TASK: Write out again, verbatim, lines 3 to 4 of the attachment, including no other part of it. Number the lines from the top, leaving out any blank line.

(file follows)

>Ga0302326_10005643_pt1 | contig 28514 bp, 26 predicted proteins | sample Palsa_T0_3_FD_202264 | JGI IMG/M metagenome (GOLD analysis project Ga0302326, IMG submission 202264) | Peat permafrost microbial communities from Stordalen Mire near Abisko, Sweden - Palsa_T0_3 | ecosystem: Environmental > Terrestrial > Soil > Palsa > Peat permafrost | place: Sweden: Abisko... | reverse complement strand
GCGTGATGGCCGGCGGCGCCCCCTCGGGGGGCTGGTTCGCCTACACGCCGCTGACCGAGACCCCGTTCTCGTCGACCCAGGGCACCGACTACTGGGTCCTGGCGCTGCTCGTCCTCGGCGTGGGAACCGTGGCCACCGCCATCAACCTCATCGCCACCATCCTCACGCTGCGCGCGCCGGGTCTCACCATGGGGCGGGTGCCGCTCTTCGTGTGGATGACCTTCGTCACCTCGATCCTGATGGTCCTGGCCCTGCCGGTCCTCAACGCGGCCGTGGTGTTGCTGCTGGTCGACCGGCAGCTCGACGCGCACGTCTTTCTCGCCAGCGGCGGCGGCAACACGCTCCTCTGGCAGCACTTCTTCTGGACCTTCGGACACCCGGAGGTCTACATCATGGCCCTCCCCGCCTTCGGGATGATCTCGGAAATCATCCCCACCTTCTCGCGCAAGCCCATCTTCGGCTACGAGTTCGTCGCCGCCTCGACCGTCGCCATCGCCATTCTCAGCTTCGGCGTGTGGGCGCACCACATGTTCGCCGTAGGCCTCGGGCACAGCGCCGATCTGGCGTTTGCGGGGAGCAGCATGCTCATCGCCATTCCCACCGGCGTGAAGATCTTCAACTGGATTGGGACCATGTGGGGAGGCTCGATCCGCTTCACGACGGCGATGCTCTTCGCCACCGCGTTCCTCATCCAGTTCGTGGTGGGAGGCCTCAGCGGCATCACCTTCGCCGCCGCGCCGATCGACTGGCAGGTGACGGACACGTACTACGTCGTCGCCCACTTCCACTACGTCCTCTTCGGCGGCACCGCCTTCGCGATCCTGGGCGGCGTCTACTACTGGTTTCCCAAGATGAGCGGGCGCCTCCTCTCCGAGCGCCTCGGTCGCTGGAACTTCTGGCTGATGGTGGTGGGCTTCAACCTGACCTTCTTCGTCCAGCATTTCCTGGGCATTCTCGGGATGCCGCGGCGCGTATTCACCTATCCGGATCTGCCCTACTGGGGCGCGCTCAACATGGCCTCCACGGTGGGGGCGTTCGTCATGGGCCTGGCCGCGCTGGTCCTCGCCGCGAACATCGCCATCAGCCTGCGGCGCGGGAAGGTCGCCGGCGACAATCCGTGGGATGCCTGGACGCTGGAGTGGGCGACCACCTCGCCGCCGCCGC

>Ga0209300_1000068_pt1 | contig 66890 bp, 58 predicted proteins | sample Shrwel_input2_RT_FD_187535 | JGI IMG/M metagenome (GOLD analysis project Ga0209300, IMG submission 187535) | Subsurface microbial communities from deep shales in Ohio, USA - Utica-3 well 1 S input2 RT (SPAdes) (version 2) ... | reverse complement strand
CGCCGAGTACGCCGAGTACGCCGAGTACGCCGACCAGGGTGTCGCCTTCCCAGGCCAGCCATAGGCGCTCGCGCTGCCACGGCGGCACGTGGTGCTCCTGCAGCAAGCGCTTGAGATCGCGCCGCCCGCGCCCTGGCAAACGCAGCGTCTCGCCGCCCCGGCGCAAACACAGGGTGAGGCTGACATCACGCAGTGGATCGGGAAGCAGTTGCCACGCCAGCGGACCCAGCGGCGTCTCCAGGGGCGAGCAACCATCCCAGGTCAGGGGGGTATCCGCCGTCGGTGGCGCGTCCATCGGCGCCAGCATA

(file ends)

>Ga0209300_1000068_pt1 | contig 66890 bp, 58 predicted proteins | sample Shrwel_input2_RT_FD_187535 | JGI IMG/M metagenome (GOLD analysis project Ga0209300, IMG submission 187535) | Subsurface microbial communities from deep shales in Ohio, USA - Utica-3 well 1 S input2 RT (SPAdes) (version 2) ... | reverse complement strand
CGCCGAGTACGCCGAGTACGCCGAGTACGCCGACCAGGGTGTCGCCTTCCCAGGCCAGCCATAGGCGCTCGCGCTGCCACGGCGGCACGTGGTGCTCCTGCAGCAAGCGCTTGAGATCGCGCCGCCCGCGCCCTGGCAAACGCAGCGTCTCGCCGCCCCGGCGCAAACACAGGGTGAGGCTGACATCACGCAGTGGATCGGGAAGCAGTTGCCACGCCAGCGGACCCAGCGGCGTCTCCAGGGGCGAGCAACCATCCCAGGTCAGGGGGGTATCCGCCGTCGGTGGCGCGTCCATCGGCGCCAGCATA